Just thinking

Thinking simpliciter or ‘just thinking’, cognition, was thinking what one was doing but without having got round to doing it yet. There was still some activity being ‘thought about’ but, although that activity could be intended for the immediate future, it could also, as with topics of idle conversation, be intended for the indefinite future, or not be intended at all. Characteristically, a person thinking would be either motionless, or would be exhibiting a selection of a distinctive pattern of behaviours and micro-behaviours involving holding the breath and breathing out only intermittently, walking to and fro, scratching the head, holding the head in the hands, alternately tensing and relaxing certain muscles, sotto voce muttering, narrowing the eyes, adopting a certain concentrated expression, adopting a variety of other facial expressions, or whatever. These were in fact the symptoms of minimal rehearsal generally. But, as with thinking what one was doing, there was an essential pedagogic element in thinking simpliciter. As with thinking what one was doing, just thinking involved the minimal rehearsing of one or other of, or some selection of, the various pedagogic and communicative practices I have canvassed above. Most often, perhaps, the practice being minimally rehearsed was closest to conversation or discussion. At any rate, thinking was not simply the minimal rehearsing of an activity but the minimal rehearsing of pedagogic or other soliciting activity relating to the activity in question.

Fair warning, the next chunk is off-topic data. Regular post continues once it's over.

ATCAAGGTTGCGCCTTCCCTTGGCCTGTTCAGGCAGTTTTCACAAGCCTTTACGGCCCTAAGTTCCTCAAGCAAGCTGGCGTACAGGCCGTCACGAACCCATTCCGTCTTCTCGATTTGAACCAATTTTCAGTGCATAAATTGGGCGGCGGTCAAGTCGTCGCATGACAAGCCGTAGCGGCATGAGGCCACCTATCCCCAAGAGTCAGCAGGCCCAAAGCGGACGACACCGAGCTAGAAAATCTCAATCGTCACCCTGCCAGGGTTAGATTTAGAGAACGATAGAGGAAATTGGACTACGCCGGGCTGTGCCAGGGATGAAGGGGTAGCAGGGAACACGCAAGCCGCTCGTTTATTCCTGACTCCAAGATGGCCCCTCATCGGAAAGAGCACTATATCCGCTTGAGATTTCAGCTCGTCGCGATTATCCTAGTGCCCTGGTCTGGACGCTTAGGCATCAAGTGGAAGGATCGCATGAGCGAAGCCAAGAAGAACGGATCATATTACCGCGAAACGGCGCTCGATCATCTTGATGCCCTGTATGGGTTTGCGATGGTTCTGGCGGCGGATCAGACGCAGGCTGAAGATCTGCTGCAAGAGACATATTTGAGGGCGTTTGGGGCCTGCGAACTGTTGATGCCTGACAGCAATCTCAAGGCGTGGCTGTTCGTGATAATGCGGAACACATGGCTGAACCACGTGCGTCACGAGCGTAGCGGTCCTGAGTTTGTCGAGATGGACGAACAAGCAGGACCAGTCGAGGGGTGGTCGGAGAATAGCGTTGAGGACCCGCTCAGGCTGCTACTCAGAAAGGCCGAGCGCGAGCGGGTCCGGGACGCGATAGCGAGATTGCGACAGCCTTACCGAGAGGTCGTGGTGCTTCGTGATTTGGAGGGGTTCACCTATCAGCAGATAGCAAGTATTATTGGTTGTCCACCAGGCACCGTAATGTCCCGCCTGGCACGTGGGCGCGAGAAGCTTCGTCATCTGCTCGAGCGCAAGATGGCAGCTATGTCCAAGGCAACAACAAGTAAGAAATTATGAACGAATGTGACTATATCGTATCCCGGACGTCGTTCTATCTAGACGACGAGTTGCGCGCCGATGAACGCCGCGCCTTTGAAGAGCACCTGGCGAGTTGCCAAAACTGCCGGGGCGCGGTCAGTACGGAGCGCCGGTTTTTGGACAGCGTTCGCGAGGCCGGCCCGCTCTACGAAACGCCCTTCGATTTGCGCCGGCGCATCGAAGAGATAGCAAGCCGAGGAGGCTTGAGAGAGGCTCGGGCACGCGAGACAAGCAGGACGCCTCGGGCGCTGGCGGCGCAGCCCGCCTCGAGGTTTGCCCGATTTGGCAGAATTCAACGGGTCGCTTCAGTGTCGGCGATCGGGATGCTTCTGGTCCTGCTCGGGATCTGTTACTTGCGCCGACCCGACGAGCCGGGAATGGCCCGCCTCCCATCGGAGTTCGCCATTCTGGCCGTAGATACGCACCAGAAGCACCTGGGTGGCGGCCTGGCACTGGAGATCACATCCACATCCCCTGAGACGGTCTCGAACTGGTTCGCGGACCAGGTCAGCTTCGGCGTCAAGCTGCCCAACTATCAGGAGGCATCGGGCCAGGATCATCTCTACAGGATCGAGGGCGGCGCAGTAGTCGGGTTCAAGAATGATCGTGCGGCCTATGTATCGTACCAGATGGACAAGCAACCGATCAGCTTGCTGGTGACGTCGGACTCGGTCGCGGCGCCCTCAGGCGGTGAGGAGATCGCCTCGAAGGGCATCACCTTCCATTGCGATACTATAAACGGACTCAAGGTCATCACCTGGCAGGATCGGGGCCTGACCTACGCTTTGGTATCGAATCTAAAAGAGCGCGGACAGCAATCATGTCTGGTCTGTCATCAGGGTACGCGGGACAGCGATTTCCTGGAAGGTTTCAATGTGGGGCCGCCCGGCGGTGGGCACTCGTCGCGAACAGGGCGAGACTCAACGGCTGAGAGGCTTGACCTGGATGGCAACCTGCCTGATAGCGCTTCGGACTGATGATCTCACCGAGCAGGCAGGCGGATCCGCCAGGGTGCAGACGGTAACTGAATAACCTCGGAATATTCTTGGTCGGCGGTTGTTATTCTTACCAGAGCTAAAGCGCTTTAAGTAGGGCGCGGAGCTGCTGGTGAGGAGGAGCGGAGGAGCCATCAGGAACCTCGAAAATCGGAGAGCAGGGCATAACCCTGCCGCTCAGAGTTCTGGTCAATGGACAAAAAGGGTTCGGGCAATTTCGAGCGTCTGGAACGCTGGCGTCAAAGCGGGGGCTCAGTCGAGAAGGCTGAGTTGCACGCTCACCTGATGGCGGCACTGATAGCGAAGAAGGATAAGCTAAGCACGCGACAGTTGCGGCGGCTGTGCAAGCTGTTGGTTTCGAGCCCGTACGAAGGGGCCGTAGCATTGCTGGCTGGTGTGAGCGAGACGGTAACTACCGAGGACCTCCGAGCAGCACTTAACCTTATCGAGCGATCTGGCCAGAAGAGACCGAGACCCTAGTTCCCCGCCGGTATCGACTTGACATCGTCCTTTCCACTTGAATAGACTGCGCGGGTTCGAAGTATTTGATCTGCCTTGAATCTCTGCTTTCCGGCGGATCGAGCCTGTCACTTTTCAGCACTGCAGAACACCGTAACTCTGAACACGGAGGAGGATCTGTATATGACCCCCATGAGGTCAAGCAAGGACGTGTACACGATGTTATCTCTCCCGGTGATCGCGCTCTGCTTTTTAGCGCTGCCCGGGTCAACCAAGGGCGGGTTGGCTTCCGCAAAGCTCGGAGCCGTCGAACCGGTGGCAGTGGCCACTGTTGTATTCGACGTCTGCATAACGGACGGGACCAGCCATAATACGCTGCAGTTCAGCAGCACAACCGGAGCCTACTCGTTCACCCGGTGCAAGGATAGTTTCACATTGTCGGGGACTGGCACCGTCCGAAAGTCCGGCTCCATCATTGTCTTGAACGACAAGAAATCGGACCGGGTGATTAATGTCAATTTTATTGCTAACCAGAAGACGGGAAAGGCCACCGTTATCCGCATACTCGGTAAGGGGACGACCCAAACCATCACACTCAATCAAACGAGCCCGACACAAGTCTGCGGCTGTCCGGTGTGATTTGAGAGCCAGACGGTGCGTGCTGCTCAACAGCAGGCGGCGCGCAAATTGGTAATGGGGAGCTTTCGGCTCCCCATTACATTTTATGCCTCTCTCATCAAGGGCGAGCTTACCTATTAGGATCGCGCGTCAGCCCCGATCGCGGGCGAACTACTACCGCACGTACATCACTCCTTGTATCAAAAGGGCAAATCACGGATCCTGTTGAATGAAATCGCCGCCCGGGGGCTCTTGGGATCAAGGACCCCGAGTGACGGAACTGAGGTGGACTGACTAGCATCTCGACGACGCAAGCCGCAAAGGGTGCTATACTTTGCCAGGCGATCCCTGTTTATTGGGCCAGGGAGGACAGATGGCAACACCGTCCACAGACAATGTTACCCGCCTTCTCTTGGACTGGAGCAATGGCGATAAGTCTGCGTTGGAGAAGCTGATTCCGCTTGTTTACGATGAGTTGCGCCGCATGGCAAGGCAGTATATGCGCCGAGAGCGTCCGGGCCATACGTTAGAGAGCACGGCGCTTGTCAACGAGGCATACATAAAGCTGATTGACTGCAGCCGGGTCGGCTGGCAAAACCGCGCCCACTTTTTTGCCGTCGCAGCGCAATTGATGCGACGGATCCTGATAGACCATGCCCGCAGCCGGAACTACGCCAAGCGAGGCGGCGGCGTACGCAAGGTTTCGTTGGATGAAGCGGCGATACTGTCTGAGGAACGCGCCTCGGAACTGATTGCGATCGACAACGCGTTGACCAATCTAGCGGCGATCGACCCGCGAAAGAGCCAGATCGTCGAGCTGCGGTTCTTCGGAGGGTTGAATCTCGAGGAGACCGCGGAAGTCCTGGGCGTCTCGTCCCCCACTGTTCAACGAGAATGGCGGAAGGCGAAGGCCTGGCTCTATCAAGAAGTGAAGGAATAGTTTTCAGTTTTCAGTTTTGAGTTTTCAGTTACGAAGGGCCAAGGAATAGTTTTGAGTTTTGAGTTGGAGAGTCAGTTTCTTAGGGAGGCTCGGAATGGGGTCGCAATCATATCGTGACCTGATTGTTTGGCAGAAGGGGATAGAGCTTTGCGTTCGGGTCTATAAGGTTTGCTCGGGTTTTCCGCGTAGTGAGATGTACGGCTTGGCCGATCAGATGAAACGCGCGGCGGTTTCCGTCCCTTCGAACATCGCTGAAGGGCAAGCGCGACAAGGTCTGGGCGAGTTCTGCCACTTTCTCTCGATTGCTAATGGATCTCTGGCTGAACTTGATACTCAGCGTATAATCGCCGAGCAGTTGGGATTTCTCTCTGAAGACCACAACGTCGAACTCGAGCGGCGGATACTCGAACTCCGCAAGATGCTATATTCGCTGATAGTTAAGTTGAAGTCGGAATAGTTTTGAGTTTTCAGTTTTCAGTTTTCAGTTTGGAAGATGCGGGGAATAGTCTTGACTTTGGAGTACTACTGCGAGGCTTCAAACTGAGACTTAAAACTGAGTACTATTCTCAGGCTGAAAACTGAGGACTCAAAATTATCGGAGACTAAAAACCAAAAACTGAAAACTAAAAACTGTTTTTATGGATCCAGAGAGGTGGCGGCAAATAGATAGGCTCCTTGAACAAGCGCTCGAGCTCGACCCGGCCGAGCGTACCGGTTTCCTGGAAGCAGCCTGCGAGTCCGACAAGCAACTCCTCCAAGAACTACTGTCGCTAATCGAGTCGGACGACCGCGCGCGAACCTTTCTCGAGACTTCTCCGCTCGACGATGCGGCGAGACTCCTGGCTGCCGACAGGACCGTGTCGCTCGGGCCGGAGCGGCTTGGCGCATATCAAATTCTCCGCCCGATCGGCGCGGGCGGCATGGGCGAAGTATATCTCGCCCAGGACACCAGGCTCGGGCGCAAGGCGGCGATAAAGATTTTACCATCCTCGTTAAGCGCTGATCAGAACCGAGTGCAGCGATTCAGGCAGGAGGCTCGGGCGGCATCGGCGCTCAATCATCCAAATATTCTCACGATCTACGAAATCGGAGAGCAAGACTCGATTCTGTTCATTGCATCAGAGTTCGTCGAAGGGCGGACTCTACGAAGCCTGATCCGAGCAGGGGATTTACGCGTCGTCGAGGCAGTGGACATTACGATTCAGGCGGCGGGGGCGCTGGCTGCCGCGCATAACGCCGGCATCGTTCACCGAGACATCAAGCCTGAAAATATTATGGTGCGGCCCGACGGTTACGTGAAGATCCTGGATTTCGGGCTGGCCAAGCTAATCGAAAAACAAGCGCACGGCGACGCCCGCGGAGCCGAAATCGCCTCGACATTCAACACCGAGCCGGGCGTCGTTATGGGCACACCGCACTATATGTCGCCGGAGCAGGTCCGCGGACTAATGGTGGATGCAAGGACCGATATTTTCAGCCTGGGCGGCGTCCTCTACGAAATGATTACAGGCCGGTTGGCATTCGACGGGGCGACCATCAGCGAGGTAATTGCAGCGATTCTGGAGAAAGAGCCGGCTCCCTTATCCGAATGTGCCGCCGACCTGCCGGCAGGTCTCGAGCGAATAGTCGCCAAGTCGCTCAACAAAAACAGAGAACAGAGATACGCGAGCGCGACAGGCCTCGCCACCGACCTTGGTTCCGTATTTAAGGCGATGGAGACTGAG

Another effect of the pedagogic and communicational technology I have been talking about, an effect especially of the efficient soliciting that formal vocals enabled, was to more frequently and more fully expose each individual to the enthusiasm and the practical experience of his peers and elders, and even forbears. Thanks to the chain of techniques linking it back to full-scale pedagogic activity, and thence to actual participation in cultural activity, this minimal private reprising and rehearsing of pedagogic activity, this ‘thinking’, served to avail a person, even while he was alone, of the experience and enthusiasm of his peers and teachers.


 — Derek Melser, July 2007,